The game’s second half was dominated by a Troy defense that forced three UTSA turnovers and five total on the evening.
On the opening drive of the second half, Jibunor would strip-sack and recover the fumble of Harris at the UTSA 34. Jibunor finished the game with two tackles, but the timely sack and interception.
The next UTSA miscue came on a first-down completion from Harris to tight end Oscar Cardenas, who fumbled at the Troy 40-yard-line.
Overall, the Roadrunners amassed 345 yards on the night — well shy of the 486 that the potent offense entered the contest averaging.
Despite the turnovers, Troy was unable to find any real success on offense with the additional chances and the next Trojan drive was a three-and-out.
Again, UTSA would drive deep into Troy territory — only to be undone by a turnover. At the Trojans 9, Harris was intercepted by Trojans linebacker K.J. Robertson, who returned the pass 61 yards down the sideline. Harris finished the contest going 23-of-42 for 198 yards with one touchdown and the two interceptions.
Adding to the mistake was Cardenas, who was flagged for an unsportsmanlike conduct penalty for pushing a Troy defender in the back at the conclusion of the play — setting the Troy offense to start at the UTSA 22.
Four plays later, Watson hit wideout RaJae’ Johnson for a 12-yard touchdown score to give Troy its first lead of the game. The two-point try was good when Watson found tight end Clayton Ollendieck to give the team a 15-12 advantage.
Watson’s performance was pedestrian at best, but enough to guide his team to victory, going 13-of-23 for 113 yards with the TD pass and two interceptions.
After a three-and-out, Troy took over and appeared to be stopped near midfield. However, Sumrall chose to fake the punt, instead quick-snapping to Vidal, who converted the 4th-and-2 and extending the Trojans drive.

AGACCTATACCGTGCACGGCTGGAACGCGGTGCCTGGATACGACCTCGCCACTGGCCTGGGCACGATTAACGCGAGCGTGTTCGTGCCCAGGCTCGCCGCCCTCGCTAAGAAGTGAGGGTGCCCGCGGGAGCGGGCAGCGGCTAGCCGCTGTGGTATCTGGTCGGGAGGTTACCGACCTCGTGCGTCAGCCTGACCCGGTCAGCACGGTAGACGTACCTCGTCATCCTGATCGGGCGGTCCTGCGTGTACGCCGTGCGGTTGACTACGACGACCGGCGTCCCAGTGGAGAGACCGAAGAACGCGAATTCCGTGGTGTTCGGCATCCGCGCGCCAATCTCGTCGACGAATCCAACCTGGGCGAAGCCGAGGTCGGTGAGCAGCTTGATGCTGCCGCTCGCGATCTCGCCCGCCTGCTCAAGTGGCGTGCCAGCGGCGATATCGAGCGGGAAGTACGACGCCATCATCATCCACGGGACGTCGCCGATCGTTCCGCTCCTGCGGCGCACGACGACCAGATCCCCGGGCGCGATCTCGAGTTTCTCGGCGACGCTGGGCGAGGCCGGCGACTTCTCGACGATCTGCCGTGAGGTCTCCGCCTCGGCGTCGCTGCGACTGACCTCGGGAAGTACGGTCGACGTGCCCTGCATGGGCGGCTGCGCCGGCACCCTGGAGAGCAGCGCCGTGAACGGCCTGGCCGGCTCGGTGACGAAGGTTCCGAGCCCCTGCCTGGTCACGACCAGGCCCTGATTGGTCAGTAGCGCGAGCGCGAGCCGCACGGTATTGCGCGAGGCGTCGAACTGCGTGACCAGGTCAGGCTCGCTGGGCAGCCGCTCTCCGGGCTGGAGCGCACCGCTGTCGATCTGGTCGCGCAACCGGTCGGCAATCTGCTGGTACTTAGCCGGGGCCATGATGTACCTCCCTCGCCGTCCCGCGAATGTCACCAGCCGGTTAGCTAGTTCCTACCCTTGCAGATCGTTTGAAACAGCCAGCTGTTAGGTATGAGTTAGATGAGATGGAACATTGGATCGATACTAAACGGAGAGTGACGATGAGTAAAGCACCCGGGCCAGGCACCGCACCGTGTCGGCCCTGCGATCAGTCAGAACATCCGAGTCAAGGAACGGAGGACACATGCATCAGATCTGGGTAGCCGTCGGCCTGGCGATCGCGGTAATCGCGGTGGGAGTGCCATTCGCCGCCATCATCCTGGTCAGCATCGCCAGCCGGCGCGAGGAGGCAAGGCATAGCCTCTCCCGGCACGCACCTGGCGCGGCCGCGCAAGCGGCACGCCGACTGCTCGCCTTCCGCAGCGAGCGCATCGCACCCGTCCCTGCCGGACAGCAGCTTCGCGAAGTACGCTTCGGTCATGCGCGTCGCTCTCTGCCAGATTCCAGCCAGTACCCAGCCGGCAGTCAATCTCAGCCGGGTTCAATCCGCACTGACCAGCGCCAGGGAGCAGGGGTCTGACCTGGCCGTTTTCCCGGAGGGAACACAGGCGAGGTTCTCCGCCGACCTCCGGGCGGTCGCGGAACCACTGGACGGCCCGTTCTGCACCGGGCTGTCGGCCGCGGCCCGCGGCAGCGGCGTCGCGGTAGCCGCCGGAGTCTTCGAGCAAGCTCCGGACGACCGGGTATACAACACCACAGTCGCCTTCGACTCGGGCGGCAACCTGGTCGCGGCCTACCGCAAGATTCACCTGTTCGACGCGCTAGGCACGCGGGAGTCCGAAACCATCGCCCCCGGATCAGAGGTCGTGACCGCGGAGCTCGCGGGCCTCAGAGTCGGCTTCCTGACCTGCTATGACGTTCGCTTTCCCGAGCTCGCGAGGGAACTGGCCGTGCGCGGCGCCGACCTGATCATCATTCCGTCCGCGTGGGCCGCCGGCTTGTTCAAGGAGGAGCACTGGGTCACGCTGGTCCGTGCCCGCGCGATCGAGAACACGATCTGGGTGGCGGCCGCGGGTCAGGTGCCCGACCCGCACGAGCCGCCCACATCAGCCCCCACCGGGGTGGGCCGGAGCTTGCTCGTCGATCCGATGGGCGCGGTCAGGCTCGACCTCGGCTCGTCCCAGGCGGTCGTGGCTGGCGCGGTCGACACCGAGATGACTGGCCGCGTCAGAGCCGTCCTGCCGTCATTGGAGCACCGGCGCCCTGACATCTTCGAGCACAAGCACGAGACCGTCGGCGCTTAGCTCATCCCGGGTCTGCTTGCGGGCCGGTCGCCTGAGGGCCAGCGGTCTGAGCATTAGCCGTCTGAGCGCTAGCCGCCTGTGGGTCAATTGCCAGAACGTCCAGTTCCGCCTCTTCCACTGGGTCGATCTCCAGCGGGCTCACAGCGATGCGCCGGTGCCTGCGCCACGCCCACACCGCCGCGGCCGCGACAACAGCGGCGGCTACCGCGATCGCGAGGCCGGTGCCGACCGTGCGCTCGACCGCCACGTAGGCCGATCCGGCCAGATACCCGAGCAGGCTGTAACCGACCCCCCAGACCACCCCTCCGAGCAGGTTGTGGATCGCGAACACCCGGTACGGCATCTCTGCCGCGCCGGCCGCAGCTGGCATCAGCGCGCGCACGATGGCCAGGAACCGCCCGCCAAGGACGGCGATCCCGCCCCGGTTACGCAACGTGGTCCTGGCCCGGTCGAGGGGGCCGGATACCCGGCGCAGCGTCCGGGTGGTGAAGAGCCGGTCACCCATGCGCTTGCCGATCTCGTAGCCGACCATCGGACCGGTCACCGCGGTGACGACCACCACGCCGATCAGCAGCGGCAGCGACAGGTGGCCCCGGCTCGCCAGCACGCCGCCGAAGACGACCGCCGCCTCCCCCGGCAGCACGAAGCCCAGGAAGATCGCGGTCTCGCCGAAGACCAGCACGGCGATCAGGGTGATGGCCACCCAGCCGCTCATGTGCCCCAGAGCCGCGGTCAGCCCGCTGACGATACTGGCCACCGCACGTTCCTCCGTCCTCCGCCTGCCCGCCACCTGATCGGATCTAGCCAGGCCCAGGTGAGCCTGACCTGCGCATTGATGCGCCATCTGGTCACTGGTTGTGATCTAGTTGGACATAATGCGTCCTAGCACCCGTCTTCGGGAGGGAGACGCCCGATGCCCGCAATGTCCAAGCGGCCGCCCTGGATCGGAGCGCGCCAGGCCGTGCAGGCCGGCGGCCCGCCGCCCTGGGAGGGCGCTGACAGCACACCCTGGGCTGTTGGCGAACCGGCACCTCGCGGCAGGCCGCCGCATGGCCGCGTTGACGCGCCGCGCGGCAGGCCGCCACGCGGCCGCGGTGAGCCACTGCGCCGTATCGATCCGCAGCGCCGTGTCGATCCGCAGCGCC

The fake punt was big there at the end — that added some excitement,” said Sumrall. “I wanted to get a touchdown there and put it away, but we hung in there.”
Watson found wide receiver Tez Johnson for back-to-back first down conversions to put the offense at the UTSA 33, before the drive appeared to stall out on fourth down. Yet another self-inflicted wound hurt the Roadrunners as reserve defensive lineman Asyrus Simon was called for an unsportsmanlike conduct, extending drive that would end in a 27-yard Brooks Buce field goal to extend the lead to 18-12.
The final nail in the coffin for Traylor’s club came on the Roadrunners’ penultimate offensive drive of the contest.
After running back Kevorian Barnes ripped off a 53-yard gain to put UTSA at the Troy 5, Barnes would gain two more yards — followed by three straight incompletions. Wideout Chris Carpenter let the potential go-ahead score slip out of his hands on second down, two UTSA receivers ran into each other on third down and Franklin was unable to haul in the fourth-down try.
UTSA would get one last shot on offense without any timeouts, but didn’t get any further than the Trojans’ 42-yard-line before turning the ball over on downs.
The win caps what’s been an improbable debut campaign for Sumrall as Troy’s head coach and sends UTSA off to the American Athletic Conference still in search of their first bowl victory.